Annex A England and Wales and Northern Ireland (E&W and NI)
In England and Wales and Northern Ireland post-mortems are primarily conducted on the authority of the Coroner. The Coroner has a similar, although not identical, function to the Procurator Fiscal in Scotland in relation to the investigation of deaths. The Coroner will instruct such investigations as is necessary to ascertain the cause of death. However, consideration of suspicious deaths involves both the Coroner and the police and seizure of samples, including samples taken at a post-mortem, for the purpose of the criminal investigation will be held under the authority of the police rather than the Coroner. Such samples are listed by the police as exhibits. The relevant Act governing the removal, storage and use and disposal of human tissue samples at post-mortems in England, Wales and Northern Ireland, is the Human Tissue Act 2004, although samples taken for criminal proceedings are excluded from the Human Tissue Authority's (HTA) remit. There are other differences between the jurisdictions. Unlike Scotland, the HTA has the power of inspection of mortuaries and in England and Wales the pathologists are generally self-employed and contracted to perform post-mortems.
Audit of Organs in E&W and NI
In 2010, an audit of organs of significant body parts taken during a post‑mortem following a suspicious death/homicide and no longer required for criminal justice purposes was conducted by police forces in England and Wales and Northern Ireland. It found that 492 organs or significant body parts were held by or on behalf of the police in various establishments but predominantly within storage facilities at scenes of crimes offices, NHS mortuaries and with forensic pathologists. Many of these related to historical cases and pre-dated the governing legislation in England and Wales and Northern Ireland, the Human Tissue Act 2004.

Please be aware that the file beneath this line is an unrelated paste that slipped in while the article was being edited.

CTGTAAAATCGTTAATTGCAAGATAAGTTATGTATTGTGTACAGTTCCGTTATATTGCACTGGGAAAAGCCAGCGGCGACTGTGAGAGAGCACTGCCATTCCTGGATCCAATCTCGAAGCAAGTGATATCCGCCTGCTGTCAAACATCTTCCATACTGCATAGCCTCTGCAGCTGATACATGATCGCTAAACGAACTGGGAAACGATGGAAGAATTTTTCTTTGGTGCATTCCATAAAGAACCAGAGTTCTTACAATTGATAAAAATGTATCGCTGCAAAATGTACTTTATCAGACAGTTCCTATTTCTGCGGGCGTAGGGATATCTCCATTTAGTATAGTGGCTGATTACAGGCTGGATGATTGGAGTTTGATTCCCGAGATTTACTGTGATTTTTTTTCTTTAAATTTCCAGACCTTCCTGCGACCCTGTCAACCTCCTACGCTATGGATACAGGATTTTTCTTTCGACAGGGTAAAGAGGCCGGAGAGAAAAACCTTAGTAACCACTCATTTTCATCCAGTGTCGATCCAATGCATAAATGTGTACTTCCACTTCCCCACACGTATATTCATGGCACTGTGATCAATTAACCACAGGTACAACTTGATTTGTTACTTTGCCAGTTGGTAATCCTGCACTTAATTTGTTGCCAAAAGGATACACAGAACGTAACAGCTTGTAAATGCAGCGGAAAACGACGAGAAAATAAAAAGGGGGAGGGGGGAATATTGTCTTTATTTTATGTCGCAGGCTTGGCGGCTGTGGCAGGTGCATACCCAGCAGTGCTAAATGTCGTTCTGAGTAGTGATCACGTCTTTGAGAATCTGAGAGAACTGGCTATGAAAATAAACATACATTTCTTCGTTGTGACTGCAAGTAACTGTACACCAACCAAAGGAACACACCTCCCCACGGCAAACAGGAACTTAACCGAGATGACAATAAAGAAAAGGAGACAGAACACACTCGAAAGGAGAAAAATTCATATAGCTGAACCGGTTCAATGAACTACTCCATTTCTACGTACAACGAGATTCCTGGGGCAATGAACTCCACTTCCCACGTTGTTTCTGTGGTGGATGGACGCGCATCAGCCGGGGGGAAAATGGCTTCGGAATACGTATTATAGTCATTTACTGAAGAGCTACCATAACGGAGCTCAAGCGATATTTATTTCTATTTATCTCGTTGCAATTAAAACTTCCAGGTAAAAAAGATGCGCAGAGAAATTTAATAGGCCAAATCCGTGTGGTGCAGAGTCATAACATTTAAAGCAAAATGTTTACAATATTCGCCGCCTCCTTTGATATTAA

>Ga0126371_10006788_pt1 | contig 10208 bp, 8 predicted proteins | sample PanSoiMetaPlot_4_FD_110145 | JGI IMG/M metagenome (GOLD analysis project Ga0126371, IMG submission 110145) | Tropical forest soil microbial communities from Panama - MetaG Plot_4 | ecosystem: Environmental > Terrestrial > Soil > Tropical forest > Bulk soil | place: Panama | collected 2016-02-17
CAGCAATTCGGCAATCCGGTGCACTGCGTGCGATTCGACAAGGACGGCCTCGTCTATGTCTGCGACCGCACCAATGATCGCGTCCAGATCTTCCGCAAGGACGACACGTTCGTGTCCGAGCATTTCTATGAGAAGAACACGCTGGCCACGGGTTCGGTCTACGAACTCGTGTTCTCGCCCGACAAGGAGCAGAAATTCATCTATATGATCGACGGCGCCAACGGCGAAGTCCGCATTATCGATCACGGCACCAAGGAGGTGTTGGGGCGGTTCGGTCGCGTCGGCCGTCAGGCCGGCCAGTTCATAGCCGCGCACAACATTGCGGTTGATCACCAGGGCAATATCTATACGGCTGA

As a result of the audit, ACPO (Association of Chief Police Officers), assisted by the then National Police Improvement Agency (NPIA) published a report and made 10 recommendations. The main issues identified in the report were that at the end of an inquiry into a suspicious death, there was a lack of a nationally agreed process to ensure that human tissue was disposed of in an appropriate and timely manner and, as a result, police investigators may have wrongly assumed that human tissue seized at the post-mortem had been disposed of by the medical profession.
The report made 10 recommendations but two of the most significant were that the onus to review the retention of such material during and at the conclusion of the investigation was for the Senior Investigating Officer (SIO) and that a clear process following a decision that the case was no longer suspicious should be agreed between the Coroner and the police.
Following publication, HMIC (Her Majesty's Inspectorate of Constabulary) was commissioned to undertake an inspection of the Police Service of Northern Ireland (PSNI) to provide assurance that the recommendations had been implemented in Northern Ireland. It concluded that the recommendations had largely been achieved although it did identify areas that still required to be progressed to ensure there was a consistent and accurate approach to the recommendations across all relevant organisations.